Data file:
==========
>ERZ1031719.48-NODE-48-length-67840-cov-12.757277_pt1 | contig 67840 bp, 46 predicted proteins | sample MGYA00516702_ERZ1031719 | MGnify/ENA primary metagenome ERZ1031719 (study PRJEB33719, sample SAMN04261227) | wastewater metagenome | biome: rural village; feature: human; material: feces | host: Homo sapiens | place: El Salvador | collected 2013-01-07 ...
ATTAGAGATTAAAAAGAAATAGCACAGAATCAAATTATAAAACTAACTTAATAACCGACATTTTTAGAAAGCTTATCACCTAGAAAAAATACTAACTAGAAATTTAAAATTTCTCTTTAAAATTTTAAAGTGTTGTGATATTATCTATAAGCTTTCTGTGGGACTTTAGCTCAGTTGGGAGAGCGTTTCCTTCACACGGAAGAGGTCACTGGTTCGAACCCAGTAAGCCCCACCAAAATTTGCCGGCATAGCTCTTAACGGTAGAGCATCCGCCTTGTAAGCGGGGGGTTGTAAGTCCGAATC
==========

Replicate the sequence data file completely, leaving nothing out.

>ERZ1031719.48-NODE-48-length-67840-cov-12.757277_pt1 | contig 67840 bp, 46 predicted proteins | sample MGYA00516702_ERZ1031719 | MGnify/ENA primary metagenome ERZ1031719 (study PRJEB33719, sample SAMN04261227) | wastewater metagenome | biome: rural village; feature: human; material: feces | host: Homo sapiens | place: El Salvador | collected 2013-01-07 ...
ATTAGAGATTAAAAAGAAATAGCACAGAATCAAATTATAAAACTAACTTAATAACCGACATTTTTAGAAAGCTTATCACCTAGAAAAAATACTAACTAGAAATTTAAAATTTCTCTTTAAAATTTTAAAGTGTTGTGATATTATCTATAAGCTTTCTGTGGGACTTTAGCTCAGTTGGGAGAGCGTTTCCTTCACACGGAAGAGGTCACTGGTTCGAACCCAGTAAGCCCCACCAAAATTTGCCGGCATAGCTCTTAACGGTAGAGCATCCGCCTTGTAAGCGGGGGGTTGTAAGTCCGAATC